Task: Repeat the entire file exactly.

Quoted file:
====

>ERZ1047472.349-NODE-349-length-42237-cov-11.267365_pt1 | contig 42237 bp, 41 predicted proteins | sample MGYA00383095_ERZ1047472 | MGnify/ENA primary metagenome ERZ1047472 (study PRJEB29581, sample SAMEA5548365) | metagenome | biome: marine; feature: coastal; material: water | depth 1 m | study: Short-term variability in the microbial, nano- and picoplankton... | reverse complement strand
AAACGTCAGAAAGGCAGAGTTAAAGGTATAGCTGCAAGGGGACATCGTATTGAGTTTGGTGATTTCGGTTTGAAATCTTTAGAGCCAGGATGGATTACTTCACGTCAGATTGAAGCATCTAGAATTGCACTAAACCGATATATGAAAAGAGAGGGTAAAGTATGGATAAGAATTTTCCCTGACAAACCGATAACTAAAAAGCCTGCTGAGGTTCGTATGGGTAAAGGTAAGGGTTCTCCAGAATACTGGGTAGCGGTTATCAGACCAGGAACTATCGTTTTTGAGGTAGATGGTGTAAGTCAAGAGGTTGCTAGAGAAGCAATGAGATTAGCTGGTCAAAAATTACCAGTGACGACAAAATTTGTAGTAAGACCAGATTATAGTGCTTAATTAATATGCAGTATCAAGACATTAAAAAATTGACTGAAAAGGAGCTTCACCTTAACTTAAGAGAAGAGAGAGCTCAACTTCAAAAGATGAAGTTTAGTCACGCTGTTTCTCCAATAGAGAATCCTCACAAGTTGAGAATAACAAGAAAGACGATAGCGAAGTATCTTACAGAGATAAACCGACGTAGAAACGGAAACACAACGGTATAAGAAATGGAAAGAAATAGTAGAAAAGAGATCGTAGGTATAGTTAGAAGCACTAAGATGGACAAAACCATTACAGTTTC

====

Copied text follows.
>ERZ1047472.349-NODE-349-length-42237-cov-11.267365_pt1 | contig 42237 bp, 41 predicted proteins | sample MGYA00383095_ERZ1047472 | MGnify/ENA primary metagenome ERZ1047472 (study PRJEB29581, sample SAMEA5548365) | metagenome | biome: marine; feature: coastal; material: water | depth 1 m | study: Short-term variability in the microbial, nano- and picoplankton... | reverse complement strand
AAACGTCAGAAAGGCAGAGTTAAAGGTATAGCTGCAAGGGGACATCGTATTGAGTTTGGTGATTTCGGTTTGAAATCTTTAGAGCCAGGATGGATTACTTCACGTCAGATTGAAGCATCTAGAATTGCACTAAACCGATATATGAAAAGAGAGGGTAAAGTATGGATAAGAATTTTCCCTGACAAACCGATAACTAAAAAGCCTGCTGAGGTTCGTATGGGTAAAGGTAAGGGTTCTCCAGAATACTGGGTAGCGGTTATCAGACCAGGAACTATCGTTTTTGAGGTAGATGGTGTAAGTCAAGAGGTTGCTAGAGAAGCAATGAGATTAGCTGGTCAAAAATTACCAGTGACGACAAAATTTGTAGTAAGACCAGATTATAGTGCTTAATTAATATGCAGTATCAAGACATTAAAAAATTGACTGAAAAGGAGCTTCACCTTAACTTAAGAGAAGAGAGAGCTCAACTTCAAAAGATGAAGTTTAGTCACGCTGTTTCTCCAATAGAGAATCCTCACAAGTTGAGAATAACAAGAAAGACGATAGCGAAGTATCTTACAGAGATAAACCGACGTAGAAACGGAAACACAACGGTATAAGAAATGGAAAGAAATAGTAGAAAAGAGATCGTAGGTATAGTTAGAAGCACTAAGATGGACAAAACCATTACAGTTTC